Conference: The Middle East, the Academy, and the Production of Knowledge

Conference banner

Since Edward Said's seminal study Orientalism almost 40 years ago, scholars have been aware that the Middle East is not just a site for study, but one invested with multiple meanings on the politics and pitfalls of how to study a place, generally. Situated at a crossroads of geographies, religions, and histories, the Middle East is contested terrain in every sense, and on a daily basis.

This conference brought together a group of scholars from within and outside the United States, who look at this trope across a range of disciplines. Through this gathering of expertise and perspectives, participants interrogated some of the ways that knowledge about the Middle East is produced, and shed critical light on that knowledge.

The conference took place on Sunday, November 12, 2017 in G10 Biotechnology Building.


Conference program

9:00 a.m. Breakfast

9:25 a.m. Opening Remarks

Hirokazu Miyazaki, John S. Knight Professor of International Studies, Professor of Anthropology; Director, Mario Einaudi Center for International Studies

9:30 a.m. “The Construction of the Middle East in the American Academy”

Juan Cole, Professor of History, University of Michigan

Chair: Mostafa Minawi, Assistant Professor, Department of History; Director, Ottoman and Turkish Studies Initiative

Response: Esra Akcan, Associate Professor, Department of Architecture

11:00 a.m. Coffee break

11:15 a.m. “Impostures, Empire, and Orientalism: Fantastic Tales of War across the Globe”

Zvi-Ben-Dor Benite, Professor of History and Middle Eastern and Islamic Studies, New York University

Chair: Jonathan Boyarin, Mann Professor of Modern Jewish Studies, Department of Near Eastern Studies; Director, Jewish Studies Program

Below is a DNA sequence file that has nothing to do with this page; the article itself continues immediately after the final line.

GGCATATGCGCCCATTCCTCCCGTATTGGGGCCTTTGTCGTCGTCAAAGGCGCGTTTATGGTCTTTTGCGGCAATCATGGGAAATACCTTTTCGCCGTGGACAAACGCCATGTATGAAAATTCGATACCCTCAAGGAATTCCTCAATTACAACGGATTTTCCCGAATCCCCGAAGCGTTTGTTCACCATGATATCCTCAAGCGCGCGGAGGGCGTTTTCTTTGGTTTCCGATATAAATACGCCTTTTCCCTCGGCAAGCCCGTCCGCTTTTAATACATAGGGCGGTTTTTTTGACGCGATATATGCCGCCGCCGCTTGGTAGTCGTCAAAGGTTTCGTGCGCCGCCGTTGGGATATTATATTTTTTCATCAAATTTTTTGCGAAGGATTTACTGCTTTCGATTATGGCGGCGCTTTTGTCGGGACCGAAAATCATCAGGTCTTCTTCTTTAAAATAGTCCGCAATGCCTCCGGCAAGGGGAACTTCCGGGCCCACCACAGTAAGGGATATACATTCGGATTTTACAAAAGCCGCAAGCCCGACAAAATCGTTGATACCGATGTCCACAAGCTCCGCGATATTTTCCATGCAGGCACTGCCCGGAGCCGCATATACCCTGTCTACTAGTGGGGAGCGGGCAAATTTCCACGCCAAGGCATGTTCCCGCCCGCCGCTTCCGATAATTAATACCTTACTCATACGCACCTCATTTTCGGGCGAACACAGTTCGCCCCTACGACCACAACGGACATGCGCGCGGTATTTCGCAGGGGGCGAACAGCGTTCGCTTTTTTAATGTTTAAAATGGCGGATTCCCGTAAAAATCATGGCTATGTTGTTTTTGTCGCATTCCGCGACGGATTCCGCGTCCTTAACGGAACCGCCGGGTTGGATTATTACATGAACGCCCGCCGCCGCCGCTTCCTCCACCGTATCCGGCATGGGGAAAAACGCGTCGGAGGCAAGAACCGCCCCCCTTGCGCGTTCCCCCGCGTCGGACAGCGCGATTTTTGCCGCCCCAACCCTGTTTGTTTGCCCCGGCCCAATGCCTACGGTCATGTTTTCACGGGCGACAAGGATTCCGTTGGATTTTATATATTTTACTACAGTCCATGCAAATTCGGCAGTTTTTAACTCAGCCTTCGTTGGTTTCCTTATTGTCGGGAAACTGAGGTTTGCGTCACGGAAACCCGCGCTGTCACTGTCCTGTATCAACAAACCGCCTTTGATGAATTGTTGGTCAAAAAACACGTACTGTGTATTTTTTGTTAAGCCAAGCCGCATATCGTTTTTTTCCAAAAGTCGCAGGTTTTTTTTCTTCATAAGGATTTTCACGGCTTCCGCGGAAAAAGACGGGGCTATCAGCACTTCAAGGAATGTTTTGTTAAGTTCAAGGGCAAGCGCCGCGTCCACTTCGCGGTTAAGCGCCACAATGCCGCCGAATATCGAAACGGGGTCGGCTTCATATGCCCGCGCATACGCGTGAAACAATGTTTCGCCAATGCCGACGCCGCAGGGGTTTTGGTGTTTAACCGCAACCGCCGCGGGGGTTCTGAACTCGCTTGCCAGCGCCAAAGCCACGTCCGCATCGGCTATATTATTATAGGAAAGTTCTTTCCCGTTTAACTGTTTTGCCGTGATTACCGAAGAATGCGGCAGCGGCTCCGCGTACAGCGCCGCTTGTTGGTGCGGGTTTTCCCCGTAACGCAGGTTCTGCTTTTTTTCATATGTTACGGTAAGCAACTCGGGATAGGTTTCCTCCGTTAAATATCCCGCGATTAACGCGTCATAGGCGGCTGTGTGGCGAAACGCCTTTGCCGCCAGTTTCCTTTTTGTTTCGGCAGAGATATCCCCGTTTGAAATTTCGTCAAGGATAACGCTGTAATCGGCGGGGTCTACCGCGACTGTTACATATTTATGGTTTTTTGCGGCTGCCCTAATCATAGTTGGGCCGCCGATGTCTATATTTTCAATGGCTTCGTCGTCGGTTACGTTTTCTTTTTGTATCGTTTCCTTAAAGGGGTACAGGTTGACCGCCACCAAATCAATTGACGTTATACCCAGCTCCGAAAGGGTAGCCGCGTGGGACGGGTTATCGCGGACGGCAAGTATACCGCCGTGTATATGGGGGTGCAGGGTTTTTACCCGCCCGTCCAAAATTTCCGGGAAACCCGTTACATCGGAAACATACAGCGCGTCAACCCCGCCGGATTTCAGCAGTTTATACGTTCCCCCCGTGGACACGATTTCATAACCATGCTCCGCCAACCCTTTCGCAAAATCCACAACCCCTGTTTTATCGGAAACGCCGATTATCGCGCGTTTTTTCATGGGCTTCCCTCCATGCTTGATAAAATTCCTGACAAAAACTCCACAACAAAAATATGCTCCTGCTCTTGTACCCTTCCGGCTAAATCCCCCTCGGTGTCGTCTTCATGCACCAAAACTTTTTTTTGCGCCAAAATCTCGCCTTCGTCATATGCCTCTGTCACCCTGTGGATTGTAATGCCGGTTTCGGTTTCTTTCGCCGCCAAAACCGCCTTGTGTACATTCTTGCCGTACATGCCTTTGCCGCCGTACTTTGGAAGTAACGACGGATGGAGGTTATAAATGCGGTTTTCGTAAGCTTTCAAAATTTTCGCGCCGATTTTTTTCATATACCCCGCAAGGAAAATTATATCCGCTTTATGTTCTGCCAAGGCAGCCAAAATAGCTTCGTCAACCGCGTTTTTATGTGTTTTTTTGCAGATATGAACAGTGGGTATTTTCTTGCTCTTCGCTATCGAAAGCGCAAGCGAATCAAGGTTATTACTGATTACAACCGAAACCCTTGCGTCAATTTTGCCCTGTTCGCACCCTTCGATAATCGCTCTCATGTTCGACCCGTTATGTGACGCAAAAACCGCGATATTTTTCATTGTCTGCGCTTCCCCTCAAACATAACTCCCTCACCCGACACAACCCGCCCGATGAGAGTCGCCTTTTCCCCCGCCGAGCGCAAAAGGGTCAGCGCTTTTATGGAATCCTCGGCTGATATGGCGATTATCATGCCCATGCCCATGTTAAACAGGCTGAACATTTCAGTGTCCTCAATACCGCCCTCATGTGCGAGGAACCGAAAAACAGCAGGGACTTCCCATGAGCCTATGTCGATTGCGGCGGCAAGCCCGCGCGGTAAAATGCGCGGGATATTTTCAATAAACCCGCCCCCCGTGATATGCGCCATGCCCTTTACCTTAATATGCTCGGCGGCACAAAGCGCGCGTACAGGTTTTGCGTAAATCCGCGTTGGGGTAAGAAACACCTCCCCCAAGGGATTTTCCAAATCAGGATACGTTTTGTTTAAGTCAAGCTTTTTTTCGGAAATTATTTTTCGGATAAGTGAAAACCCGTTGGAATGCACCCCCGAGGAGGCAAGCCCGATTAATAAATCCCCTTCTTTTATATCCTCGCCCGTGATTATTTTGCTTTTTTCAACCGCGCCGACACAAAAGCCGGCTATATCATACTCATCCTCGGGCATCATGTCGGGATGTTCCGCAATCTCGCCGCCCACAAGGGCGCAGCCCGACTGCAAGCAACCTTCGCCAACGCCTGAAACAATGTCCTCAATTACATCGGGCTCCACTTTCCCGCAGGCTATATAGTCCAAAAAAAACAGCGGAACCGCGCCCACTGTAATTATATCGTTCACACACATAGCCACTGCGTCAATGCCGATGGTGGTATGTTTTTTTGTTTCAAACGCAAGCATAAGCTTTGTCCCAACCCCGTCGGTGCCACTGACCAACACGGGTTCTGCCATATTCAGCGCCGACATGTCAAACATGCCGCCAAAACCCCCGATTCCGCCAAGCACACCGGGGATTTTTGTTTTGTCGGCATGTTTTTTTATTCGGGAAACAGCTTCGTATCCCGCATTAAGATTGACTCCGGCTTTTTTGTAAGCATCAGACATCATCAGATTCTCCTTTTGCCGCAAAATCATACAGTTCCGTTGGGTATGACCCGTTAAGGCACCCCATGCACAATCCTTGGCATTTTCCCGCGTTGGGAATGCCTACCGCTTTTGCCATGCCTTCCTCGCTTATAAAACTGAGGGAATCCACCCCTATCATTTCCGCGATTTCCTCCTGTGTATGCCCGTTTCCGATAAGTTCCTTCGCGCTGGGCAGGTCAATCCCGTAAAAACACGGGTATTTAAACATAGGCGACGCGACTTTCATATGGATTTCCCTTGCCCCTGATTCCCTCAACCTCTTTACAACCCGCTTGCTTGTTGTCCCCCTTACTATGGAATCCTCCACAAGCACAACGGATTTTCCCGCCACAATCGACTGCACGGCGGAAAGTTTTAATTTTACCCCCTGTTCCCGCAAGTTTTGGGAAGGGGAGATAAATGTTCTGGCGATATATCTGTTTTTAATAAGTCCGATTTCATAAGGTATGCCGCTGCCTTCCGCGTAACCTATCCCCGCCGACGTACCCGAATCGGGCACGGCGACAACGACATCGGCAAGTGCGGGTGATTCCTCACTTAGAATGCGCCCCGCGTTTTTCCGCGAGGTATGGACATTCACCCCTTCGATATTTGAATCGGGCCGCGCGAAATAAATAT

Response: Ross Brann, Milton R. Konvitz Professor of Judeo-Islamic Studies; Stephen H. Weiss Presidential Fellow; Acting Department Chair, Department of Near Eastern Studies

12:45 p.m. Lunch

1:45 p.m. “The Creation and Transfer of Knowledge: Ottoman Empire to France 1600-1800”

Nelly Hanna, Distinguished University Professor, Deparment of Arab and Islamic Civilizations, American University in Cairo

Chair: Eric Tagliacozzo, Professor, Department of History, Director, Comparative Muslim Societies Program

Response: Aziz Rana, Professor of Law, Cornell Law School

3:15 p.m. Coffee break

3:30 p.m. “Knowledge Production on the Arab Uprisings: New Glasses, Old Lenses”

Bassam Haddad, Associate Professor of Government and Politics; Director, Middle East and Islamic Studies Program, Geogre Mason University

Chair: Chantal Thomas, Professor of Law, Cornell Law School; Director, Clarke Initiative for Law and Development in the Middle East and North Africa

Response: Rebekah Maggor, Assistant Professor, Department of Performing and Media Arts

5:15 p.m. Introduction to Keynote Speaker

Lauren Monroe, Associate Professor, Department of Near Eastern Studies

Michael I. Kotlikoff, Provost and Professor, Department of Biomedical Sciences

5:30 p.m. “To Make A New Thermopylae: Greece, Orientalism, and the Problem of Representation”

Katherine Fleming, Provost and Alexander S. Onassis Professor of Hellenic Culture and Civilization, Department of History, New York University

6:30 p.m. Reception




The Middle East Working Group

The Middle East Working Group (MEWG) seeks to explore avenues of collaboration among the various units across the university that are engaged in programming on, and in, the Middle East. At present, units with representation in MEWG include: The Clarke Initiative for Law and Development in the Middle East and North Africa; the Comparative Muslim Societies Program; the Jewish Studies Program; the Near Eastern Studies Department; and the Ottoman and Turkish Studies Initiative. Goals for the working group include: 1) Increasing the visibility of Middle Eastern Studies at Cornell, raising student awareness of the rich and diverse academic resources available to them, and establishing support for research and teaching in this area as a university-level priority; 2) Working to help ensure that expertise on the Middle East helps to undergird the university’s long-term institutional interests and commitments in the region; and 3) Informing the wider academic and other interested publics about Cornell’s scholarly resources related to the Middle East.

Clarke Initiative for Law and Development in the Middle East and North Africa